Mar 20, 2013

GOP Primary 2016: Venn diagram edition!

Nate Silver (yes, I know...) has an excellent post today assessing Senator Rand Paul's chances in a 2016 Republican primary (spoiler: not great, but not terrible). Yes, it's early. But there's a Venn diagram! And we all know a political nerd can't resist a Venn diagram. Silver uses it to portray the conflicting but overlapping ideological (and non-ideological) groups that makeup the Republican coalition.

It's obviously simplified of course, and the different groups and their members are fluid and ever-changing in today's instant media cycle. But it's a useful generalization of what we're currently working with. So while Silver describes Rand and other candidates in terms of these intra-party groups, I felt the urge to pin them down to a particular spot on the diagram using my epic photoshop skills.

NOTE: I had trouble placing a couple of these due to the inherent limitations of the static Venn diagram format. For example, Jindal is a reformer to be sure, but he's not at all a moderate, so he probably fits more in the religious and Tea Party spheres, even though he was elected long before the Tea Party movement started. But that's what the comment section is for. Also, I don't think all these guys will run, and others will that we don't know about yet, but they're who we're talking about, so I included them.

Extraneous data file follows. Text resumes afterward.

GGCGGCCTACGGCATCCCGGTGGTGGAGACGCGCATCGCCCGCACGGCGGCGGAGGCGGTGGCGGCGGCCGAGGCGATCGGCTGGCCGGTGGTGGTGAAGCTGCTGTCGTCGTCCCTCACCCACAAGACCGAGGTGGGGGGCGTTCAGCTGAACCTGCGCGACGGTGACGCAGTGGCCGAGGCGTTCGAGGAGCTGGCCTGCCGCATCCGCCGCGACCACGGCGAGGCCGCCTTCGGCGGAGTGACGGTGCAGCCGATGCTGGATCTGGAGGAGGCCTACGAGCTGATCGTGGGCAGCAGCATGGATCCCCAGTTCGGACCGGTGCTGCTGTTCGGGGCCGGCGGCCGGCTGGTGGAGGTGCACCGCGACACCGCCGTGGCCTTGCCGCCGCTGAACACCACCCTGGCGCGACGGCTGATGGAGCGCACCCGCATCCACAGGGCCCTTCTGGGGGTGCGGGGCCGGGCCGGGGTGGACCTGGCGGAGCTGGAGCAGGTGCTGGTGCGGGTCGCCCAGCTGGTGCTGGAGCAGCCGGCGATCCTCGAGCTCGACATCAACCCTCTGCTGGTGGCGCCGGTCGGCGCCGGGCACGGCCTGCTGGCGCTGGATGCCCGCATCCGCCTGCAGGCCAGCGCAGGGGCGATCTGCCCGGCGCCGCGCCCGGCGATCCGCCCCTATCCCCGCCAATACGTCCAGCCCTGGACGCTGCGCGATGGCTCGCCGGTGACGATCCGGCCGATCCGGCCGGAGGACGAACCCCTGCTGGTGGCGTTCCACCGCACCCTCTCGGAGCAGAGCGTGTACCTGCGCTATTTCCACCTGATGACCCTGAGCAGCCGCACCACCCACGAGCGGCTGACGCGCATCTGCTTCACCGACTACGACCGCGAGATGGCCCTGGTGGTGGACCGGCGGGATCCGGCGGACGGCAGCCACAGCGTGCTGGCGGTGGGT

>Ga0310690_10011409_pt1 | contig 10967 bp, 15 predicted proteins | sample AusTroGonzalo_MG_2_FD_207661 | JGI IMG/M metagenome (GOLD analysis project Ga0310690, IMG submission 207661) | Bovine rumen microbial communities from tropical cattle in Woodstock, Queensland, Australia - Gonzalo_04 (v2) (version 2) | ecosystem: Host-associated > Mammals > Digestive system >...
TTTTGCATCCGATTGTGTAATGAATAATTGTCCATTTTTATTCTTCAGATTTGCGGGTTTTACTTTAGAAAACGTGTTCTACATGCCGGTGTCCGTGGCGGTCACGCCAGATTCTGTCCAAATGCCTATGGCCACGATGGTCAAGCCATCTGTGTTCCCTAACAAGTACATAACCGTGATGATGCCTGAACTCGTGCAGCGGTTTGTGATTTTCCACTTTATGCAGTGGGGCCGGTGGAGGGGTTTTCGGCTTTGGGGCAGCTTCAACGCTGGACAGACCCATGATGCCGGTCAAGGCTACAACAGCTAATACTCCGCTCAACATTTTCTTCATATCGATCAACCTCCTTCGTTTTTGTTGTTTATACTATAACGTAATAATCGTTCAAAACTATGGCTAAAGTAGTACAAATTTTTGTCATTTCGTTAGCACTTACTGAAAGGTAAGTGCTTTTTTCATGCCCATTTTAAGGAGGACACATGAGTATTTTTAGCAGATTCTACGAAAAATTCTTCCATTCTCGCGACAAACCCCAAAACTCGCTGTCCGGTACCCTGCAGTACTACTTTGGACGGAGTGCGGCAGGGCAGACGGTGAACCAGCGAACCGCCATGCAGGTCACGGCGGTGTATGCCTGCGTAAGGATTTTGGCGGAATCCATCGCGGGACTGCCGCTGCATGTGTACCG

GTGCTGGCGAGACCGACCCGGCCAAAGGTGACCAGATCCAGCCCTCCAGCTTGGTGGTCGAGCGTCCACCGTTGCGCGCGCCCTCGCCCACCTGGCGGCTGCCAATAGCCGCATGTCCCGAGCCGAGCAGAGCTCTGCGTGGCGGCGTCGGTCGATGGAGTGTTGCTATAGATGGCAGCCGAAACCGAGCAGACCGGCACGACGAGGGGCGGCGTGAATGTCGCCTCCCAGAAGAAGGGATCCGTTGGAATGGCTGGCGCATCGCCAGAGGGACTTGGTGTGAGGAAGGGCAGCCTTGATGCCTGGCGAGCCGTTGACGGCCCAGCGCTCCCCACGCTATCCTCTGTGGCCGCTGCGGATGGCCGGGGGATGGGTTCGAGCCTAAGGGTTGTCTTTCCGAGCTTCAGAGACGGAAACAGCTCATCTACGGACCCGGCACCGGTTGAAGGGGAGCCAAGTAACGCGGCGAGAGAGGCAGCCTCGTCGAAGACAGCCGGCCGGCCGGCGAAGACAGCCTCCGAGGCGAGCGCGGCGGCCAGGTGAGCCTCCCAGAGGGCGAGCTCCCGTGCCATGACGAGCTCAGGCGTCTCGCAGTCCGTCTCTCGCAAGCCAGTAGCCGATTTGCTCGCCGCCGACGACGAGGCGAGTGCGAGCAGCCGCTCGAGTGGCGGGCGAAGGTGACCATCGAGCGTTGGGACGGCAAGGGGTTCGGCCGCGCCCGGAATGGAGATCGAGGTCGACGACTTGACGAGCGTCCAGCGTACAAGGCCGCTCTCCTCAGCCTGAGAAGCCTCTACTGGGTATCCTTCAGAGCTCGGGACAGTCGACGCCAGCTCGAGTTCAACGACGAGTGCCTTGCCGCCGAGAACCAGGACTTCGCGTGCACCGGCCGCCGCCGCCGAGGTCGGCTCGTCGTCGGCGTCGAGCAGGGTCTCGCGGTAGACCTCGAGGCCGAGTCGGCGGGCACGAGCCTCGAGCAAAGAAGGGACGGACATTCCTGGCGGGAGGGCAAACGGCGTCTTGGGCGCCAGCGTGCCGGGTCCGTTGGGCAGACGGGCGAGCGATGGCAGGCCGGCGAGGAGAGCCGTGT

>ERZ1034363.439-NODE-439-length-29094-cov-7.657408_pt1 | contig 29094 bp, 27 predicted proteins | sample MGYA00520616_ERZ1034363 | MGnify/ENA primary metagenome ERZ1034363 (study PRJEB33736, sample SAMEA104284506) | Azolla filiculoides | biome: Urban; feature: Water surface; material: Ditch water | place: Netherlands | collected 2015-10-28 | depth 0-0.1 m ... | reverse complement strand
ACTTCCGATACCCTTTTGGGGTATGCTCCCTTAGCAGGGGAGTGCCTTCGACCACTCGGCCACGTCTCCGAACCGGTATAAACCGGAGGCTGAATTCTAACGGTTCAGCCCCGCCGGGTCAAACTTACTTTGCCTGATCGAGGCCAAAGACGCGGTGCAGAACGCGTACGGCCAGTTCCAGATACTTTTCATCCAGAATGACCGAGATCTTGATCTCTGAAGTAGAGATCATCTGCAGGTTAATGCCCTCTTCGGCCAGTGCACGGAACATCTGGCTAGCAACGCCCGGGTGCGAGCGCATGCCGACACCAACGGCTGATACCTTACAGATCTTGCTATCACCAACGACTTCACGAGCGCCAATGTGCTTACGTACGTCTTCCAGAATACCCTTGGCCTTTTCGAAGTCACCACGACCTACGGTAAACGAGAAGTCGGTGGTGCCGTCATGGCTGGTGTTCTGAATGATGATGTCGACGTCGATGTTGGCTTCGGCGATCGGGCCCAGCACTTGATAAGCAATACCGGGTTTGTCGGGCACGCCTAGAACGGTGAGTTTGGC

Agree? Disagree? What would you change? Does where your preferred candidate fall on the diagram match your own estimation of where you fall as well? Do you find yourself drawn to a candidate outside your own sphere, or questioning your choice of a candidate who's too far away? With more than three years before any votes are cast in the 2016 primary, candidates have plenty of time to shift, and we have plenty of time to decide.


Brand_Allen said...

I largely agree with your placement of all the candidates. I might have put Scott Walker in the Tea Party / Libertarian group as opposed to the religious conservative group. But I don't have much knowledge of Walker's non-union policy stances, and he may have a social con record I don't know about.

PS - Photoshopping is FUN. Great diagram.

Matthew DesOrmeaux said...

I thought of putting him at least partially in the Reformer axis, but for this: I'm guessing he doesn't want to talk about it because his stance is the unpopular one right now.

I think he'll likely come around in the next couple years, as others have recently, but until then, he's much more Tea Party than libertarian.

Thanks for the comment!

Shalin Siriwaradhana said...

If it is more than 4 set, doesn't it called as a Euler diagram. I'm not so sure about this, its as I've heard. Or is there any difference? In the above venn diagram example there are more than 5 sets right